Room 413 antics: “Several guests have reported seeing a man dressed in “old-fashioned” clothes standing in the corner of the room. The face of a man in a blue ball has also been seen on the outside door of the room.”

The children of 418: “Ghost children do mischievous things in this room. Covers are sometimes removed during the night, and hangers are known to move on their own. Bathroom lights have also been reported to turn on and off on their own. A little girl, about 4 years old, and her mother stayed in there a few years ago. The following morning, the girl reported being tickled by a little boy during the night. She wasn’t afraid though. Instead, she simply told the little boy to stop, and he did!”

The terror in room 428: Really, you get a badge of bravery for staying in any room on the fourth floor. But, bonus points if you can book room 428. Guests have reported hearing footsteps above them and furniture moving about. But that’s actually physically impossible given the slope of the roof, tour guides say. The real haunt in this room, though, is a friendly cowboy who appears at the corner of the bed.

Moving off the fourth floor, we’ll head to the grand staircase. In 2016, a visitor from Houston snapped some photos on the grand staircase and, upon returning home and reviewing them, spotted an apparatus at the top of the staircase. The thing is he doesn’t remember anybody else being on the staircase at the time he was taking the photographs. The ghostly image of a woman is at the top of the stairs.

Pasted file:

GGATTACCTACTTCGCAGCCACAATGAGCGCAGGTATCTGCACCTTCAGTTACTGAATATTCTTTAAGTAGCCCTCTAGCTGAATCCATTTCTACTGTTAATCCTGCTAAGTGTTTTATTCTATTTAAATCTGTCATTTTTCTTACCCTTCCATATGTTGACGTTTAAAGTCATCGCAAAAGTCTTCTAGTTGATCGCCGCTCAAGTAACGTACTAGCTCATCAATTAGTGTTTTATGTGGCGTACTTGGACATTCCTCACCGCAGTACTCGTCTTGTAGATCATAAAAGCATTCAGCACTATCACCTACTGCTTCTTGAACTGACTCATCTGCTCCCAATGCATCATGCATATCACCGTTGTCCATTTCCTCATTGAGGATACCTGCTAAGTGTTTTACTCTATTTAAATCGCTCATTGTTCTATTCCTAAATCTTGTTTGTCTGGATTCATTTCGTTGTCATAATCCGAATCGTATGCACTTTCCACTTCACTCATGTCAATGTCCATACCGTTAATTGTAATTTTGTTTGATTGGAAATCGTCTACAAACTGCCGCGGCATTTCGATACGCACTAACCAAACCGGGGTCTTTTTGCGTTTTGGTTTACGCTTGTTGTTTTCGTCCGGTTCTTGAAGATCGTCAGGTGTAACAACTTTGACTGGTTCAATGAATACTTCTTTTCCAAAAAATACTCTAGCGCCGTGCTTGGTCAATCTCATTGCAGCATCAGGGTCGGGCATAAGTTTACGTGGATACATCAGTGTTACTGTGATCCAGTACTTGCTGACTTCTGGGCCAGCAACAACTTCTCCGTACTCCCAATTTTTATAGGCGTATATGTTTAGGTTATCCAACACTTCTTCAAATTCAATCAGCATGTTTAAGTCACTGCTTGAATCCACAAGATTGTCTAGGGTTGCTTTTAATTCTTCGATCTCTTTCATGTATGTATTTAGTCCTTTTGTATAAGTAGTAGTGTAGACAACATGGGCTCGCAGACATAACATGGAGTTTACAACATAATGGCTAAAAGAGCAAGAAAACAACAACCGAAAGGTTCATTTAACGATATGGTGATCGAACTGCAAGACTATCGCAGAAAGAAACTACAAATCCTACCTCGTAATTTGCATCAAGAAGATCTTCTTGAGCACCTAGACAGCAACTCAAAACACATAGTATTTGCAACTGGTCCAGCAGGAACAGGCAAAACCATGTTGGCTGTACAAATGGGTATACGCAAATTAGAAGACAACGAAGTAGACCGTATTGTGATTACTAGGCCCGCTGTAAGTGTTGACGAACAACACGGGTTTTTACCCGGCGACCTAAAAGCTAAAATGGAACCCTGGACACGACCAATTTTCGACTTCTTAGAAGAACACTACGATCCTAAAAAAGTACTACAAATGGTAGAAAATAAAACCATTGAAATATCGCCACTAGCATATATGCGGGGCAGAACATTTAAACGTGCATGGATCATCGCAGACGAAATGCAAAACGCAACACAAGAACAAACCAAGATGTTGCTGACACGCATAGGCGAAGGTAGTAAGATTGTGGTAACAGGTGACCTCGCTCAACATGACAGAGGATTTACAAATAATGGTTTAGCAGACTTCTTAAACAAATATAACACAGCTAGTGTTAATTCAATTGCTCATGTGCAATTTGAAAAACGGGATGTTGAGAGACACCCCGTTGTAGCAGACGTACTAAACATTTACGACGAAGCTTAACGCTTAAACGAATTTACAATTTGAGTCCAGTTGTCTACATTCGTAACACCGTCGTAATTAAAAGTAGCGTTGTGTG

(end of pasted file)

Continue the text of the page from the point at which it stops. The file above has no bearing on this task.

The cowboy of room 428 also likes to frequent this area:

“A ghost cowboy tends to frequent this room. A couple a few years back awoke to find a Wild West cowboy pacing at the end of their bed. After watching him for a few minutes, they politely asked him to leave, which he did, but not before leaning over the lady as if kissing her. Female guests sometimes wake to find him leaning in for a kiss on the forehead!”

Lastly, we’ll take a look at the underground caves. If you go on the 75-minute night spirit tour at the Stanley (you don’t have to be a hotel guest to get in on it, but you should book in advance!), your tour will come to an eerie halt at the end with a visit to the underground cave system. Workers moved about the hotel through the caves in the early days so it makes sense this is a popular haunt. Skeptics will pass off the haunts as breezes from the historic piping and ventilation systems. But, beneath the hotel is a higher-than-average concentration of limestone and quartz, which some ghost hunters believe help capture energy at the property.

The most important questions is… Can you request to stay in Room 217?! And ya sure friggin can. Just have to give the hotel a call months in advance and it runs about 450 USD a night.